Coronavirus Job Retention Scheme (CJRS)
The Coronavirus Job Retention Scheme is a temporary scheme open to all UK employers until at least the end of June that is designed to support employers whose operations have been severely affected by coronavirus (COVID-19).
Employers can use the HMRC portal to claim for 80 per cent of furloughed employees’ usual monthly wage costs, up to £2,500 a month, plus the associated Employer National Insurance contributions and minimum automatic enrolment employer pension contributions on that wage.
Any UK organisation with employees can apply for the scheme including:
- recruitment agencies (agency workers paid through PAYE)
- public authorities.
However, you must have created and started a PAYE payroll scheme on or before 19 March 2020 and have a UK bank account to access the scheme. Click here to find out more.
The scheme applies to employees on a leave of absence, referred to as furloughed workers. These are generally employees who are on the payroll, but who might normally be laid off or made redundant due to a lack of work.
To be eligible for the scheme, an employee must have been on the employer’s PAYE payroll on or before 19 March 2020 and HM Revenue & Customs (HMRC) must have been notified of a payment through Real Time Information (RTI) by that date.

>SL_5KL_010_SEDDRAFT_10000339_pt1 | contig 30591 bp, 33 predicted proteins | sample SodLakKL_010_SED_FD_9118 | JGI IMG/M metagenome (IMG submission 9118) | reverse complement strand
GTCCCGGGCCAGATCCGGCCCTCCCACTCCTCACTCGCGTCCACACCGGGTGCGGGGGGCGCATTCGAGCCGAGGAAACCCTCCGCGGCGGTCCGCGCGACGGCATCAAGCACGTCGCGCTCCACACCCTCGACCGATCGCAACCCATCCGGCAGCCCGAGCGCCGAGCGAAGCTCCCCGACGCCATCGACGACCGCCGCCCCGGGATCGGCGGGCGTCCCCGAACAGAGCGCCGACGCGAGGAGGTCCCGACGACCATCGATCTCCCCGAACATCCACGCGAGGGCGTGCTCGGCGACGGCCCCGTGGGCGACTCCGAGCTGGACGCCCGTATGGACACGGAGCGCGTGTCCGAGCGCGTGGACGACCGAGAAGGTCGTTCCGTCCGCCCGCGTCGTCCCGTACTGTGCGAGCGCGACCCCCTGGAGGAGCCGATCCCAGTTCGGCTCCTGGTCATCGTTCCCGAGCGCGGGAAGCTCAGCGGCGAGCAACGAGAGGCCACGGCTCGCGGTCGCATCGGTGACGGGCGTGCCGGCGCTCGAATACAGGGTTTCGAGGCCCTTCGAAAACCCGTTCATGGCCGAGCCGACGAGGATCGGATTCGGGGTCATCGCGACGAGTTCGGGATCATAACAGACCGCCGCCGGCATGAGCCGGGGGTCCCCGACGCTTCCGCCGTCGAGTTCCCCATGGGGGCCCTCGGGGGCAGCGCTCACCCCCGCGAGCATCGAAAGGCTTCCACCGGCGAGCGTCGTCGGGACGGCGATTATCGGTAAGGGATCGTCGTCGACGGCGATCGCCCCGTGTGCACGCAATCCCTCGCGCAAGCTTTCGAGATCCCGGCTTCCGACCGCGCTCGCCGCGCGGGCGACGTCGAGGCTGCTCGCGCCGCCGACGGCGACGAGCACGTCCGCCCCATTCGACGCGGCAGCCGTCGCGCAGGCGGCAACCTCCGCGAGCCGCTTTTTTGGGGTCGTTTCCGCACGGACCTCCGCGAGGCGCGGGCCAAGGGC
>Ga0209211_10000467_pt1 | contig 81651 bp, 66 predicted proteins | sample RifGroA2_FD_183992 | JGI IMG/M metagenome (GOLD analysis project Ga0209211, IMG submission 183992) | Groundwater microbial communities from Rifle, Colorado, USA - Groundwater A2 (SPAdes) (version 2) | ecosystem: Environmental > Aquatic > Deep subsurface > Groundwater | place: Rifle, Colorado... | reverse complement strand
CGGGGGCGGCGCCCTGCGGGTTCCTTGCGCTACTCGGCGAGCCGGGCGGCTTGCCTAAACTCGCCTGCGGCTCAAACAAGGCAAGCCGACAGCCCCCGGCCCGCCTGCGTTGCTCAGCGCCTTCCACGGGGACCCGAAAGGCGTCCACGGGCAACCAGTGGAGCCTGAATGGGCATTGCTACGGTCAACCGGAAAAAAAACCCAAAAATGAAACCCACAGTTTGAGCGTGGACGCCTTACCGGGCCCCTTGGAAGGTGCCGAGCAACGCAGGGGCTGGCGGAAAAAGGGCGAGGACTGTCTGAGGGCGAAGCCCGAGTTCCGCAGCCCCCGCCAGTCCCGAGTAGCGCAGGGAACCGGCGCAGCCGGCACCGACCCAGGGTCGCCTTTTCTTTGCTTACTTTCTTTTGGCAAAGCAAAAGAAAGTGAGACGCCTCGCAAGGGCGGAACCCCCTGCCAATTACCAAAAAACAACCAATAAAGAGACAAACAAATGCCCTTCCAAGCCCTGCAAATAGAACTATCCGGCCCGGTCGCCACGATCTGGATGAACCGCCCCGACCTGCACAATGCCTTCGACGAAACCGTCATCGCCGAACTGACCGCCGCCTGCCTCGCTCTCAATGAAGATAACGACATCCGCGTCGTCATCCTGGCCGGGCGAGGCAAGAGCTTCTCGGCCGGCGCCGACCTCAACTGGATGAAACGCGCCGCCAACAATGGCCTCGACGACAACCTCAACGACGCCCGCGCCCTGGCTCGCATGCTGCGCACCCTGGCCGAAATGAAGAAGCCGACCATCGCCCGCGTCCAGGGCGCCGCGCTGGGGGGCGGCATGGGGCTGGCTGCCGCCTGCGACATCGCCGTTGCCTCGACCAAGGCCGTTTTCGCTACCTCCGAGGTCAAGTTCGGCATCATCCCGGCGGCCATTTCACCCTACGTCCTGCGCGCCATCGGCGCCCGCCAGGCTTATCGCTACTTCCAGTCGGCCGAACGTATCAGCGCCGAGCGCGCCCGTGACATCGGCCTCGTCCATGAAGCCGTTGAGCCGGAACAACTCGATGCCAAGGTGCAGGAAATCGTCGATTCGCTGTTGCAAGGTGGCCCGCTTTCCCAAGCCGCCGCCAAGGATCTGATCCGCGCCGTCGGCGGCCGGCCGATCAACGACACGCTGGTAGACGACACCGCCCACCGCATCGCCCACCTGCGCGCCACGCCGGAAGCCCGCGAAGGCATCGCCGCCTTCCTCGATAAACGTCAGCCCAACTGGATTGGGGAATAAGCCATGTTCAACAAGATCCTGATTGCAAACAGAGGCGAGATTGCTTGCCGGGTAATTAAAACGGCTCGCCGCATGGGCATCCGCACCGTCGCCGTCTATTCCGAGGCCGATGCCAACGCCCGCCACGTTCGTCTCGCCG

To be eligible for the subsidy, an employee must not undertake work for or on behalf of the organisation until the end of June. This includes providing services or generating any revenue.
From the start of July some furloughed employees may be allowed to return to work part-time and still receive subsidised pay via the scheme.
When launched in March the scheme was initially only due to run for a month or so, but the Government has now extended the scheme until the 31 October 2020.
October will see the value of CJRS grants fall to 60 per cent of furloughed employees’ usual wages, with employers having to contribute the remaining 20 per cent.
Employers are responsible for calculating the correct amounts to claim from the scheme, with HMRC expected to take a hard line on errors that are not corrected quickly.
HMRC’s guidance walks employers through the various calculations needed to work out the amounts they need to claim in respect of furloughed employees in different circumstances over the remaining months of the scheme.
This includes information about:
- Calculating flexible furlough claims;
- calculating employer NICs and pension contributions on hours worked and furlough hours;
- dealing with considerations around the National Living Wage (NLW) and National Minimum Wage (NMW);
- employees returning from parental leave;
- employees returning from Statutory Sick Pay (SSP) and